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palate1
Color is an inborn gift, but appreciation of value is merely training of the eye, which everyone ought to be able to acquire.
-John Singer Sargent

Hints

The palate is the foundation of your work.  It is important to have familiarity of colors and to have a strong understanding of their characteristics.  Frank Vincent DuMond was one of the fathers of using color value palate layout in his teachings.  In my personal discussions with Everett Raymond Kinstler, he stated that while being trained by DuMond, you layout a color family in dark to light values for each color, orderly across the palate.  He then showed how to premix colors to optimize color values for painting.  This is used as a learning aid until you develop an implicit understanding of color value. The layout of my palate has evolved over time with the different teachers and influences that I have had.  Having spent my entire textile career mixing colors, color value and mixing comes very natural to me.  My palate has evolved to the point where I’m actually minimizing and limiting the basic colors that I use.  I look for coherence in the color family that I select for a painting.  This helps tremendously in the unity of a painting.  It gives the color more structure to hold the painting and composition together.  The more that I look at the influential masters, the more I see their thought process with this color unity.

Here is what my current palate looks like.  At first, I start with a medium colored wood palate.  I feel this gives a better sense of reference of color value.  Starting from the upper left corner of my rectangular palate, I use titanium white, severs blue (common with the Boston school painters), cobalt blue, french ultramarine blue, cadmium red, alizaran red, burnt umber, ivory black, burnt sienna, yellow ochre, cadmium yellow medium, sap green, viridian green.  Robert Douglas Hunter had me rediscover viridian green, which I had left off my palate for many years.  Depending on the painting, I may add some specialty colors, such as grumbacker red when painting roses, or phalo blue when painting plein air.  Obviously, the highest quality paints and brushes are a must, I’ve been focusing mostly on the Rembrant line of paints as of late.  Safflower oil based paints offer nice slow drying qualities, also I have been using safflower oil as a mixing agent into other paints in order to help with the flow.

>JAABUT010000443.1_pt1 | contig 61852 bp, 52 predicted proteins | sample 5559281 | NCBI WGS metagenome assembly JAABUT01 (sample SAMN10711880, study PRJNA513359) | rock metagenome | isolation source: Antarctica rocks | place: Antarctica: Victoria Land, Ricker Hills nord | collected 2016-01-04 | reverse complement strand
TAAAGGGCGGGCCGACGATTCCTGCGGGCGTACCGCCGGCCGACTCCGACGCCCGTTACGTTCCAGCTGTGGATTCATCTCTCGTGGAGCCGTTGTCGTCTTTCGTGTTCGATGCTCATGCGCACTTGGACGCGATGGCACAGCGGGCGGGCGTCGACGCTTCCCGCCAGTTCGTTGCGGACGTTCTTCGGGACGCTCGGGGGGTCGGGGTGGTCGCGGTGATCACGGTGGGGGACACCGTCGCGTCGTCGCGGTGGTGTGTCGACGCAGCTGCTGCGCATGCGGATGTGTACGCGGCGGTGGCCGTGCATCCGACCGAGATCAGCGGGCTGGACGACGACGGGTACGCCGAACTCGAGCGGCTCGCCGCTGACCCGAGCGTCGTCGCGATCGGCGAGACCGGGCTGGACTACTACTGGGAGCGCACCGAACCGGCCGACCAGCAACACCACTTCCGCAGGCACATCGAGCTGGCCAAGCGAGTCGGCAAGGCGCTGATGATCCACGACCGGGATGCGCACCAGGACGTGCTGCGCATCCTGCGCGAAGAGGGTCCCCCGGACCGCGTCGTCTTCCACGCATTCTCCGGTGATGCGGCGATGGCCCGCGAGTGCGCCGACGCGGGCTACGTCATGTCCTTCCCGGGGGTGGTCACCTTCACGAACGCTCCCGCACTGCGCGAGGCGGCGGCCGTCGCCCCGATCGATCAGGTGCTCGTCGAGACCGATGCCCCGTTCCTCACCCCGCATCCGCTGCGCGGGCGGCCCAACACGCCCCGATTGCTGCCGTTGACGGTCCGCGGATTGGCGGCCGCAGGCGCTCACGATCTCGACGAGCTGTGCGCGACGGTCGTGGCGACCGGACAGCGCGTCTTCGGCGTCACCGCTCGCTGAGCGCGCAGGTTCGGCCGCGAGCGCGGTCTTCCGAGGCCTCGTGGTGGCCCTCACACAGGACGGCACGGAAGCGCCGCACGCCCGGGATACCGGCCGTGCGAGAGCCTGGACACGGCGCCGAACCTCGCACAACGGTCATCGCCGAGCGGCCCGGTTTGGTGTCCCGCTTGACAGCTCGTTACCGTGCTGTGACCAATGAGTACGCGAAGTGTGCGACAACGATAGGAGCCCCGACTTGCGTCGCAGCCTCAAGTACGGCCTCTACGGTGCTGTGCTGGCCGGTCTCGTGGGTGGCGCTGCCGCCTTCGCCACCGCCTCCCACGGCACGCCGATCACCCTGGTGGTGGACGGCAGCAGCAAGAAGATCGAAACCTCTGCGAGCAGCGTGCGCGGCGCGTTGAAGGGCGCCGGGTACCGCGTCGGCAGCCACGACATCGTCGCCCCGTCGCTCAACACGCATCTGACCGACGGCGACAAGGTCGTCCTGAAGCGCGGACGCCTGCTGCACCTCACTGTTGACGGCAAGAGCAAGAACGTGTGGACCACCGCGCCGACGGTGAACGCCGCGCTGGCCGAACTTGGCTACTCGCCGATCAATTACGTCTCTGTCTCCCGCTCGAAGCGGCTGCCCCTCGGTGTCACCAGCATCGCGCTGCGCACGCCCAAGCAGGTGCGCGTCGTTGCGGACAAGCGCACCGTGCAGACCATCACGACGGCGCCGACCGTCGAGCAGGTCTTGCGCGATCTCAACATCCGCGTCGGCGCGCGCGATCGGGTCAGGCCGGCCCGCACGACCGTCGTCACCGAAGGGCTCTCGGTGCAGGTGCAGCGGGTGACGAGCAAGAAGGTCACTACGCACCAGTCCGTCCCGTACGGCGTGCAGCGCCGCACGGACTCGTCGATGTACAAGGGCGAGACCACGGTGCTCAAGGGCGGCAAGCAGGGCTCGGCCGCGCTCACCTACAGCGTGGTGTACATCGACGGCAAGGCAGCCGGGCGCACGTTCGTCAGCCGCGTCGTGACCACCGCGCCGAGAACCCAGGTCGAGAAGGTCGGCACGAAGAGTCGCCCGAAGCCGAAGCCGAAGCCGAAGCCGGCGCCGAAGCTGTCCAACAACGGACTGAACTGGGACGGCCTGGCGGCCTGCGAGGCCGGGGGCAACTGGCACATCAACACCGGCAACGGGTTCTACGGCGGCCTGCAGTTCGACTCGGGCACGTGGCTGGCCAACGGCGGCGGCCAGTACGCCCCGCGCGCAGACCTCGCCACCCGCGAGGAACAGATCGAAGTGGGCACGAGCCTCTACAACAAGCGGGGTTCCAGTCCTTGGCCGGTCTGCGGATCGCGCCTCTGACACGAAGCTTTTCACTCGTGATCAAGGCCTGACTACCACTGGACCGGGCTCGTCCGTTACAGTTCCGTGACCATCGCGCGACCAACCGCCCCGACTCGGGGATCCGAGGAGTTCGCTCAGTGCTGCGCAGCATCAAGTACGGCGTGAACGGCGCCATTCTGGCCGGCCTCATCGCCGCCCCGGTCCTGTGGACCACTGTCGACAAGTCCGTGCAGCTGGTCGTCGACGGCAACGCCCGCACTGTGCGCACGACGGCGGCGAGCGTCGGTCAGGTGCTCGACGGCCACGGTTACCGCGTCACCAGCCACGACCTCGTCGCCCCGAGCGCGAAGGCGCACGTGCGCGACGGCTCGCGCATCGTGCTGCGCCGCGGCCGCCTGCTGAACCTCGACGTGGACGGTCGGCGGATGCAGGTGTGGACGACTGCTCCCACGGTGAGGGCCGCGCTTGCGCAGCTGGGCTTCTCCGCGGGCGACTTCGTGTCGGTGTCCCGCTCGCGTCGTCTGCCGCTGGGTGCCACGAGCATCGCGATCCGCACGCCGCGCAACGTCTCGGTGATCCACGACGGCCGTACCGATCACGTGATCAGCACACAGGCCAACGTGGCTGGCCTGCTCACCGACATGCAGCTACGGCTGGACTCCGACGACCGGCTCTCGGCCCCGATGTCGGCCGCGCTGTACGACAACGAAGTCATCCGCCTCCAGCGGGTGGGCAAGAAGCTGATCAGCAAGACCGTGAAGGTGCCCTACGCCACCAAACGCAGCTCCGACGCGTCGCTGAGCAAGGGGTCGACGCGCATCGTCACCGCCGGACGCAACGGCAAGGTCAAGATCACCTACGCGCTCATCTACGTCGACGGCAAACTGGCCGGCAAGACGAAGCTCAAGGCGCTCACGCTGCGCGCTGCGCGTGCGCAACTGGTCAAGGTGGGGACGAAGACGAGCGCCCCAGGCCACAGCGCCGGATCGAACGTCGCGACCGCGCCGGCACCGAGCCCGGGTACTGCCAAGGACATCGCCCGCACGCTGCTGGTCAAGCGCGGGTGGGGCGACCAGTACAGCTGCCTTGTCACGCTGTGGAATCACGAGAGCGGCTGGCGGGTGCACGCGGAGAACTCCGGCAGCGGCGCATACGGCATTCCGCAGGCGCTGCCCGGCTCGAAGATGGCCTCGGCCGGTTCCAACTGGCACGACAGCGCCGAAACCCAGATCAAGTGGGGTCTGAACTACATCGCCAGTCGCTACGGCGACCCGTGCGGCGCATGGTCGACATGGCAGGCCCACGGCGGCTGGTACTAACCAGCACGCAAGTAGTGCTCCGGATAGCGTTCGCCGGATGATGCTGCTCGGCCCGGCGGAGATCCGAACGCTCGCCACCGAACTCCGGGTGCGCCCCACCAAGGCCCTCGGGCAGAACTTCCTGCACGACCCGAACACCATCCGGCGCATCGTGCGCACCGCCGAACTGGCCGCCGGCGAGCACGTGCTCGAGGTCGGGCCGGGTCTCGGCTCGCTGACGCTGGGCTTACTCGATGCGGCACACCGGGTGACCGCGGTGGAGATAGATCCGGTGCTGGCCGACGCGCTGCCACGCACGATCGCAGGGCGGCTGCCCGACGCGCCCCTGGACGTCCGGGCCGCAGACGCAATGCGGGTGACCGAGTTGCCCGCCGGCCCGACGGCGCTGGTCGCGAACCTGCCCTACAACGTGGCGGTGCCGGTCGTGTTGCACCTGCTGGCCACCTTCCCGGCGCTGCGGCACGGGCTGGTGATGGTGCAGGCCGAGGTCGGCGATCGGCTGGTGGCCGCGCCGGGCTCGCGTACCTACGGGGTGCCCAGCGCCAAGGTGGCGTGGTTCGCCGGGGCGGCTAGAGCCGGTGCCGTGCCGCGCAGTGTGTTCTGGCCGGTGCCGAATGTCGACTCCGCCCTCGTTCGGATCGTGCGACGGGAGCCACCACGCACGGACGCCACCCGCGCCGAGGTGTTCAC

Plein air presents is own set of problems in developing your wet-into-wet mixing and order of color.  Dark values and thin consistency first then moving toward lighter values and thick.  Careful not to mix white into any dark tones or it could lead to a “chalky” look.  Just another technique area that will take a life time to master, if ever.  Plein air painting will be a subject of a later discussion.  I always use the same layout format so I don’t have to think where I’m dipping my brush.  So, go ahead and give it a try.

Artists and museum links:

These museums have wonderful collections and are in close proximity to my home.  I am very interested in art history between 1850-1930.

Resource links:

  • I always use linen board for plein air painting, Source tek is my favorite supplier.  www.canvaspanels.com
  • I order prestretched linen and brushes from Art Supply Warehouse.  They have good stock and reasonable prices. www.aswexpress.com
  • Raphael mongoose brushes are a recent discovery.  I buy them at The Italian Art Store.   italianartstore.bizland.com
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